Illustration: The Golden Key, Claudia Bettinardi, 1999

“The Golden Key” is another tale from Jacob and Wilhelm Grimm and was traditionally the last story in the second volume, which may explain the rather abrupt ending.

Usually I give you a synopsis of the story, but this one’s so short, I’ll let you read it yourself.

In the winter time, when deep snow lay on the ground, a poor boy was forced to go out on a sledge to fetch wood. When he had gathered it together, and packed it, he wished, as he was so frozen with cold, not to go home at once, but to light a fire and warm himself a little. So he scraped away the snow, and as he was thus clearing the ground, he found a tiny, gold key. Hereupon he thought that where the key was, the lock must be also, and dug in the ground and found an iron chest. “If the key does but fit it!” thought he; “no doubt there are precious things in that little box.” He searched, but no keyhole was there. At last he discovered one, but so small that it was hardly visible. He tried it, and the key fitted it exactly. Then he turned it once round, and now we must wait until he has quite unlocked it and opened the lid, and then we shall learn what wonderful things were lying in that box.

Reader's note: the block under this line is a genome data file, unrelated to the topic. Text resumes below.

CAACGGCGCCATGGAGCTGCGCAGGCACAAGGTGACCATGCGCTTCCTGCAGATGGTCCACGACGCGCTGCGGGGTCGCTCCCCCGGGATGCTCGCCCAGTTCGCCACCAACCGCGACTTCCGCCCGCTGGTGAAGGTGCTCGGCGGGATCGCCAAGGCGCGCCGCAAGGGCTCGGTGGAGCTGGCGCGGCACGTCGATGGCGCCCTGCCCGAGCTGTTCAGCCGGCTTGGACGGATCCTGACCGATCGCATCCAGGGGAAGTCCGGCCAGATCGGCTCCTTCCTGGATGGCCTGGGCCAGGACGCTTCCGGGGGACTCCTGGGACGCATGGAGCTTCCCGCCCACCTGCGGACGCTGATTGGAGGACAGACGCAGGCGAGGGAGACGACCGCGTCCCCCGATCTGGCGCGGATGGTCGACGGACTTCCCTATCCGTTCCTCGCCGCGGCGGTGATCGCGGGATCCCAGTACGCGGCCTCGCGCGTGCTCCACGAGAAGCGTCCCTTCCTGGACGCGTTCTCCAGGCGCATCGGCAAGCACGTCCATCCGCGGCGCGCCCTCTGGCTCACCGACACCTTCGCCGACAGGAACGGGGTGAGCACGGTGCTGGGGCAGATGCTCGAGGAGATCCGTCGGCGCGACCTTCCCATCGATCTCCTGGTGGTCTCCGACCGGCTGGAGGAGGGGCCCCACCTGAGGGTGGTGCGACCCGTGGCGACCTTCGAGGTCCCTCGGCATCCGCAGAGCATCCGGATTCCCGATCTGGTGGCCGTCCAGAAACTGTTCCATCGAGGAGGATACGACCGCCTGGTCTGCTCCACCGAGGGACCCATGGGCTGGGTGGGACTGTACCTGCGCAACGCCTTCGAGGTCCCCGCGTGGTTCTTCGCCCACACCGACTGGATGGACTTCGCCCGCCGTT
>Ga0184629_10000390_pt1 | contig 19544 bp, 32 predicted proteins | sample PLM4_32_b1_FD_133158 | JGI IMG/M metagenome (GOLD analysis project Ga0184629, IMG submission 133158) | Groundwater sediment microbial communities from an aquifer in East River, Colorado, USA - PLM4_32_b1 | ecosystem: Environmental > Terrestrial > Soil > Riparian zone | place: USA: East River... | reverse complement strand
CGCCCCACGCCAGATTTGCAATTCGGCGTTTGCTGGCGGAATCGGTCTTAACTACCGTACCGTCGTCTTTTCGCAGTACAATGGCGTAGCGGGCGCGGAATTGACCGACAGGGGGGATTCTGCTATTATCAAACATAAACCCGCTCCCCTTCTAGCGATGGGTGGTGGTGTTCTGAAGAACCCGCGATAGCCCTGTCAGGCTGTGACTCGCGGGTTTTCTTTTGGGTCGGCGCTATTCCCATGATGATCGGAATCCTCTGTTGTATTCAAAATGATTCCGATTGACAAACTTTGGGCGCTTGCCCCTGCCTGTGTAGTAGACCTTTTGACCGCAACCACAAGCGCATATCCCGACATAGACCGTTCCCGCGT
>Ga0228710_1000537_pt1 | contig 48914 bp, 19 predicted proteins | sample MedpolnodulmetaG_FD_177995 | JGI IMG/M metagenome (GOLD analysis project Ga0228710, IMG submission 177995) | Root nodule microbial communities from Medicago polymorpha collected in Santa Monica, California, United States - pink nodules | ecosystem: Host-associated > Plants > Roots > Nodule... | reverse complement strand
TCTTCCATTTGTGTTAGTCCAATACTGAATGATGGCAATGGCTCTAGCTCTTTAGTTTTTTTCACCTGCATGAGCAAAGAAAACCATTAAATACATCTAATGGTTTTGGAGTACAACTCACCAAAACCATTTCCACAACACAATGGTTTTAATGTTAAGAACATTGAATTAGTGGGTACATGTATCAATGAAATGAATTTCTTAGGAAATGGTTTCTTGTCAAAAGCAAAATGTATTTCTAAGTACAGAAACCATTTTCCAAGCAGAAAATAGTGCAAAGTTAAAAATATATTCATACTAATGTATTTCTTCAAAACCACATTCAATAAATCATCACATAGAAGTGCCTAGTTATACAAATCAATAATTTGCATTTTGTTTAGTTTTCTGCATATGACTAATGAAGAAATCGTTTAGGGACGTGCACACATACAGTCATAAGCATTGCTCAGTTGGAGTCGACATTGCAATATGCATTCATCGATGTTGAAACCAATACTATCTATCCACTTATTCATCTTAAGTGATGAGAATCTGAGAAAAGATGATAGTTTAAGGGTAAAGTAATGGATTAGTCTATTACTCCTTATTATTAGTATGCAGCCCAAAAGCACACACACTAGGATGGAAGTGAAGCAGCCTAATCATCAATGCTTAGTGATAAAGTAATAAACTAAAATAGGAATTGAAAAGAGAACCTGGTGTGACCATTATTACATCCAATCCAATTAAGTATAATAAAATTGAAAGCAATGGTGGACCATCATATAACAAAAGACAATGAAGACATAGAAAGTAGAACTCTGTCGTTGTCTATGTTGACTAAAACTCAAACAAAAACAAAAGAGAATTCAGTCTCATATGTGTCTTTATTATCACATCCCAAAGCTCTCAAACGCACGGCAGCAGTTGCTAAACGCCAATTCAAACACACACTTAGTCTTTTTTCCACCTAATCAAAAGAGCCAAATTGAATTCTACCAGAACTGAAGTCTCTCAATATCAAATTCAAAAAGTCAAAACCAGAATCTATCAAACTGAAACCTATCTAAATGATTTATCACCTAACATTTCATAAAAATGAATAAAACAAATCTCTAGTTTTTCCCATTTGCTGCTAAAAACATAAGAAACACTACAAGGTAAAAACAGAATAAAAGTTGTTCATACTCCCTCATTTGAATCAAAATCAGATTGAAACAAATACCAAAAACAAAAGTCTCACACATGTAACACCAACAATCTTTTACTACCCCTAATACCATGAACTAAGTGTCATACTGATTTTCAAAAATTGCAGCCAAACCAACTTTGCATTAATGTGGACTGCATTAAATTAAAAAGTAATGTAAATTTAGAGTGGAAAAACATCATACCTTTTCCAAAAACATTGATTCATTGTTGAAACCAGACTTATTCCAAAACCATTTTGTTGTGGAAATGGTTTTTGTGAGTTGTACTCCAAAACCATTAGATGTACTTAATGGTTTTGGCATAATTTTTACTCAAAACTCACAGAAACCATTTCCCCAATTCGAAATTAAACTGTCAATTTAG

Not the typical Grimm tale, well except for the poor child being forced to go out into the cold, that part sounds right. At first I thought, “Well, that’s a stupid little story.” But thinking about it some more, I kind of like the ending.

Not knowing what’s in the box lets us imagine whatever we want, presumably something that will make the boy’s life perfect, or at least better. Or maybe it’s a tiny dancing man. Or maybe it’s that gold glow from Pulp Fiction.

What would you hope was in the box if you found it?

Thursday’s Tales is a weekly event here at Carol’s Notebook. Fairy tales, folktales, tall tales, even re-tellings, I love them all.

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